The University of Notre Dame is located in the northern part of the state, and it is very close to South Bend, Indiana. I-90, that doubles as the Indiana Toll Road, runs just north of the community.
To manage traffic after the game, the university changes the flow of traffic. As you exit the parking lot, keep an eye on the flow of traffic and make adjustments to your route.
Parking lots open early in the morning the day of a game, and while overnight stays are not allowed, RVs can park for the day. There are several parking lots around the stadium for cars, but there is only one for RVs. The RV lot, located at the Notre Dame Federal Credit Union, usually costs about $125 to park, and they do accept cash and all major credit debit cards.
Fans who would rather save their energy for the game can hop on one of the shuttle buses that the school provides. The three different shuttle routes may begin ferrying passengers as early as 6 a.m. and continue up to two hours after the game’s final whistle. The Bulla shuttle is ADA compliant and picks up passengers from the gameday accessible lot. Passengers with mobility issues can flag down a courtesy golf cart, which ends its service when the gates to the stadium open.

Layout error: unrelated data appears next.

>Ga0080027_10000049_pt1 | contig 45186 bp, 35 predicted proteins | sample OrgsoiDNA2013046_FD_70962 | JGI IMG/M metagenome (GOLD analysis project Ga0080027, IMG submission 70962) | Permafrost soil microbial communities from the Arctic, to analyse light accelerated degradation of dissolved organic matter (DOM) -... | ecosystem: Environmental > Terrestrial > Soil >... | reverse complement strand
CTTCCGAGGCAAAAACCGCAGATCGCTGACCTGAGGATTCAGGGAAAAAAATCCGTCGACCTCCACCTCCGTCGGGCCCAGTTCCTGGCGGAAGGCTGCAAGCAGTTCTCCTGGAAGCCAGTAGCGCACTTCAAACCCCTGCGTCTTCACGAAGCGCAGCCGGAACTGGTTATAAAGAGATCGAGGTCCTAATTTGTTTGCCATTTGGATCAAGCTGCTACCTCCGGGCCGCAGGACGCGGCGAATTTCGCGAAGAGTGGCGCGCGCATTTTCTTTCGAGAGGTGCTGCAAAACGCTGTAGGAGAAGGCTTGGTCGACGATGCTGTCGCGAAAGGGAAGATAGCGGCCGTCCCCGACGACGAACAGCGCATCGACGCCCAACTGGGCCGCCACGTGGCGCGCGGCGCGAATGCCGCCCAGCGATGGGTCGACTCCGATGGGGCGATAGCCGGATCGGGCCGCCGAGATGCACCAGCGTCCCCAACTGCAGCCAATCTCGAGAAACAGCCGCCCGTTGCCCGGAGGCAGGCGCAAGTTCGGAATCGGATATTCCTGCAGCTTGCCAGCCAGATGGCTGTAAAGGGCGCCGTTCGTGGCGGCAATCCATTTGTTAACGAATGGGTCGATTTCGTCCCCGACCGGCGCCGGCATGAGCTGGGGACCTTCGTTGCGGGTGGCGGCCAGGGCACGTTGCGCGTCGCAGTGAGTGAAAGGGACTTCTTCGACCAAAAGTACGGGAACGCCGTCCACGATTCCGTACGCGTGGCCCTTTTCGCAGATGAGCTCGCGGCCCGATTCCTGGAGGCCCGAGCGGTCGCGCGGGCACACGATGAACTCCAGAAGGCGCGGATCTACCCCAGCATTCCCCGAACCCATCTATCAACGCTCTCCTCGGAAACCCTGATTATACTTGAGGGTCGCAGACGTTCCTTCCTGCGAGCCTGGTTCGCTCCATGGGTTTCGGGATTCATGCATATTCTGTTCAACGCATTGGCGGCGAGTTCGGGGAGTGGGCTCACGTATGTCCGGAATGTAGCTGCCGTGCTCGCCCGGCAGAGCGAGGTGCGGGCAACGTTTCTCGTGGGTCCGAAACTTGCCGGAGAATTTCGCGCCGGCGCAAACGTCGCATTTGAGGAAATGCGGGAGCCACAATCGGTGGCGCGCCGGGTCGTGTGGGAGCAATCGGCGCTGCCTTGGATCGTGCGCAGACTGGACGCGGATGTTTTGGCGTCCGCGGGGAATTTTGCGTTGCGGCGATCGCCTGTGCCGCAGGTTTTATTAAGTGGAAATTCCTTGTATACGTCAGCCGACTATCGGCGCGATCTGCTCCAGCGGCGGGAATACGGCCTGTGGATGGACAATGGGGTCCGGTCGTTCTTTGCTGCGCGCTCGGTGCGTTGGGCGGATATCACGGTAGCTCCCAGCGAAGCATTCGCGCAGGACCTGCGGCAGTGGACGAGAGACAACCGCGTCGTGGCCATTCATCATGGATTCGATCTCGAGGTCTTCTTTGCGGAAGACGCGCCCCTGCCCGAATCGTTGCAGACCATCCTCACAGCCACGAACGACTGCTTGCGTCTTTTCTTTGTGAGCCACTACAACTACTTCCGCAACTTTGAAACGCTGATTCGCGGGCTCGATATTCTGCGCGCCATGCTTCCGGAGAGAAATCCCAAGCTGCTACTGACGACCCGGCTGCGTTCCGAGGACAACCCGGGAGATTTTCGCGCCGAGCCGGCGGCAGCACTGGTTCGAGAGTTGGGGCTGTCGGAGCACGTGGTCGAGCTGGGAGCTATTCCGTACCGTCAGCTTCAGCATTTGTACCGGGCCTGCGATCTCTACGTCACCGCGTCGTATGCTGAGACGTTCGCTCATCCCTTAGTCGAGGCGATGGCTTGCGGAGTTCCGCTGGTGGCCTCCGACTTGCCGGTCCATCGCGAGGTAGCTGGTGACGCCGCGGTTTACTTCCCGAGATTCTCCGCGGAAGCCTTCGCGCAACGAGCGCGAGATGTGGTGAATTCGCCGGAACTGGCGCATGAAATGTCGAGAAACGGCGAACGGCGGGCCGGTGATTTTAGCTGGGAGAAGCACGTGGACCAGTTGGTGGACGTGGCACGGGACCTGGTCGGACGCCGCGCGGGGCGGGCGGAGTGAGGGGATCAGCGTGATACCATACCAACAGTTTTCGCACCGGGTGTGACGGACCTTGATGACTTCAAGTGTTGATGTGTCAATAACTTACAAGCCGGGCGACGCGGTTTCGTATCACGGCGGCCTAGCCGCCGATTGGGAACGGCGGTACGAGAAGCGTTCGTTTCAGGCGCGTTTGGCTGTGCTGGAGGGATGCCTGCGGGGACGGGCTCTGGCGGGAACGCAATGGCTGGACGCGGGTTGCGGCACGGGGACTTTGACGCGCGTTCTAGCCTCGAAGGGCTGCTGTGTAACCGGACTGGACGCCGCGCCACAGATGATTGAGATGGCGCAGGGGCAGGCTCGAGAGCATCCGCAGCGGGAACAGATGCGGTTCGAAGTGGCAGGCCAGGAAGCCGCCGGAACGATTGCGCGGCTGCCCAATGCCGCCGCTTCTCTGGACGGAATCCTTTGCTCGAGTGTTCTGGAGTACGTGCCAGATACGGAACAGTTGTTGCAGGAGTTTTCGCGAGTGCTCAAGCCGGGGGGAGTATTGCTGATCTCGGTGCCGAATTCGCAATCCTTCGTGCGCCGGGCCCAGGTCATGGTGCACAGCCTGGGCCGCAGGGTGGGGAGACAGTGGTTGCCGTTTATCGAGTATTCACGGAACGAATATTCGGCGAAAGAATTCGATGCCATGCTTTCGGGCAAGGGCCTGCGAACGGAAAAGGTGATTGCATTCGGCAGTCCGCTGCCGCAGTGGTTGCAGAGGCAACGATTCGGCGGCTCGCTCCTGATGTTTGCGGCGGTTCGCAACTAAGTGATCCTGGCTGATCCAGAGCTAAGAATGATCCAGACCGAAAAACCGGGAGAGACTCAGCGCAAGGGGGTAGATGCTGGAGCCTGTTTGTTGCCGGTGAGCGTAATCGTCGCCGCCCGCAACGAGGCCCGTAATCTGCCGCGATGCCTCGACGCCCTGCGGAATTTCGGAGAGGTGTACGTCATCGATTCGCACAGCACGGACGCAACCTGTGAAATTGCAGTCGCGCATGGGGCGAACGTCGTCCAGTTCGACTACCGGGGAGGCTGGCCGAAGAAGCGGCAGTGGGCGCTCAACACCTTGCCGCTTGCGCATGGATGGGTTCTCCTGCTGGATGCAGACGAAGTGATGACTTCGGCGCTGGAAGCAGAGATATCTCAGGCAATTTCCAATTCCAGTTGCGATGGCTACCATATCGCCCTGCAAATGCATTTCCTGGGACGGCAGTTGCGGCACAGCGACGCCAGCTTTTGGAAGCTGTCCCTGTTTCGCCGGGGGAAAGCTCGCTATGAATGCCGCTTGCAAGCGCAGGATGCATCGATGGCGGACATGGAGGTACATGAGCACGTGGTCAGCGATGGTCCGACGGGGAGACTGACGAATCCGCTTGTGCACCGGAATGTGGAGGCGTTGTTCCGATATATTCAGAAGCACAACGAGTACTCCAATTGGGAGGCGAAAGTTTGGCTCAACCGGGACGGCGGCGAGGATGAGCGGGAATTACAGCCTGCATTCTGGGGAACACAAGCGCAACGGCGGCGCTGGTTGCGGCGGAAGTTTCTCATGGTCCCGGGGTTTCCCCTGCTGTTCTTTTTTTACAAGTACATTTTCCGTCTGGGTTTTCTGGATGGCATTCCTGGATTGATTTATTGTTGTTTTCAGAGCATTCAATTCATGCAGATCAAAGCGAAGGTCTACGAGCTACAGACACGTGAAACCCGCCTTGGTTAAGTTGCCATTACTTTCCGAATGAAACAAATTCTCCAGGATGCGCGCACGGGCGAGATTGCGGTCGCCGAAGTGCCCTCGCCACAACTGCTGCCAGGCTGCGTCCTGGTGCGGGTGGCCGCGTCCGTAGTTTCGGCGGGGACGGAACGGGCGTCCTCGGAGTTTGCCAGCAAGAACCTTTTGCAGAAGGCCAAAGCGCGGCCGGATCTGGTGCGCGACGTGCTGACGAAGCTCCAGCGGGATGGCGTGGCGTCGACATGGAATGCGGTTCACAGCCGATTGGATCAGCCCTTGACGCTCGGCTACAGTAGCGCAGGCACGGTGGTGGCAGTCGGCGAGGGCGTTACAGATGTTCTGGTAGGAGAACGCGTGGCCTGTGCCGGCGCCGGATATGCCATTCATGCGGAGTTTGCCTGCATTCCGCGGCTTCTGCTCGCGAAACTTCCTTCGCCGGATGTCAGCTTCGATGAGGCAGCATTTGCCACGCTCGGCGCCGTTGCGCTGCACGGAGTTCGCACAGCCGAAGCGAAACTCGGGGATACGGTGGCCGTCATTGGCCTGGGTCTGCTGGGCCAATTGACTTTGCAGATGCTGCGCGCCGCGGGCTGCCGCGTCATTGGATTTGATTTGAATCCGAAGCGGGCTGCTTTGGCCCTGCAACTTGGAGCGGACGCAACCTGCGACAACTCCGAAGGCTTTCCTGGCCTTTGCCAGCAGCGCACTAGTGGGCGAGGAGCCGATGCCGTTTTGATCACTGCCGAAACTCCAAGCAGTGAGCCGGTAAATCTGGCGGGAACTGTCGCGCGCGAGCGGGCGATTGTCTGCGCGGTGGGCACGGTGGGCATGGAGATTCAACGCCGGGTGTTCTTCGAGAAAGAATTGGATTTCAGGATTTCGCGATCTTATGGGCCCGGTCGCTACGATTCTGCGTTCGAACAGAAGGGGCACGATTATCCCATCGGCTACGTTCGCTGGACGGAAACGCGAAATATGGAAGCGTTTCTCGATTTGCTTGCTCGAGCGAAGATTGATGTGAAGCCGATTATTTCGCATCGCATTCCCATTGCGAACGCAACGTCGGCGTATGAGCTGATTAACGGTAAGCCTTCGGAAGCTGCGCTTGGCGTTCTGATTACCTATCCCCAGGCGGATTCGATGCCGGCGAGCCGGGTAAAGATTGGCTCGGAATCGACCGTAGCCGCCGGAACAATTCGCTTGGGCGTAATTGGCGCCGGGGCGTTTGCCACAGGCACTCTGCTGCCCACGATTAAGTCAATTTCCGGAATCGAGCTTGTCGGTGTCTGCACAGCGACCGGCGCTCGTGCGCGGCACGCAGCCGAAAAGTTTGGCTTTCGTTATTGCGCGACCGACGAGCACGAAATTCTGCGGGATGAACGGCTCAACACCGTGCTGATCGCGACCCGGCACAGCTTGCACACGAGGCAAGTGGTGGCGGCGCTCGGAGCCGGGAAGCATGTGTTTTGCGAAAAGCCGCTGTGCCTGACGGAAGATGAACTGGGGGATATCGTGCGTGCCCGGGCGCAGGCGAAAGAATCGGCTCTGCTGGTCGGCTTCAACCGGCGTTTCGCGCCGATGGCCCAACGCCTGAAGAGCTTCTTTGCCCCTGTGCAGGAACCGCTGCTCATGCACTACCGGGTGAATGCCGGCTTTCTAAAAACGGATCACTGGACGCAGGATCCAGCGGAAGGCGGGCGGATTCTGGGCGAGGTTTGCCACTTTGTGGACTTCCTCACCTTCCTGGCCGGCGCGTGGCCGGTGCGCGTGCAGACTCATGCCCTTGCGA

Overnight stays are not permitted at any of the Notre Dame parking lots, which means you’ll need to pack up as soon as the game ends. Fortunately, there are a few places to stay for the night near the University of Notre Dame.
Near the Notre Dame and South Bend area, there are several RV campgrounds that should suit your needs. You’ll also find some a few files up north in Michigan. The South Bend / Elkhart KOA is less than 20 minutes from the school. Potato Creek State Park is another option, which is only about 30 minutes south of the school, and offers many outdoor activities. The state park is equipped with a dumping station and dozens of campsites with electricity hookups.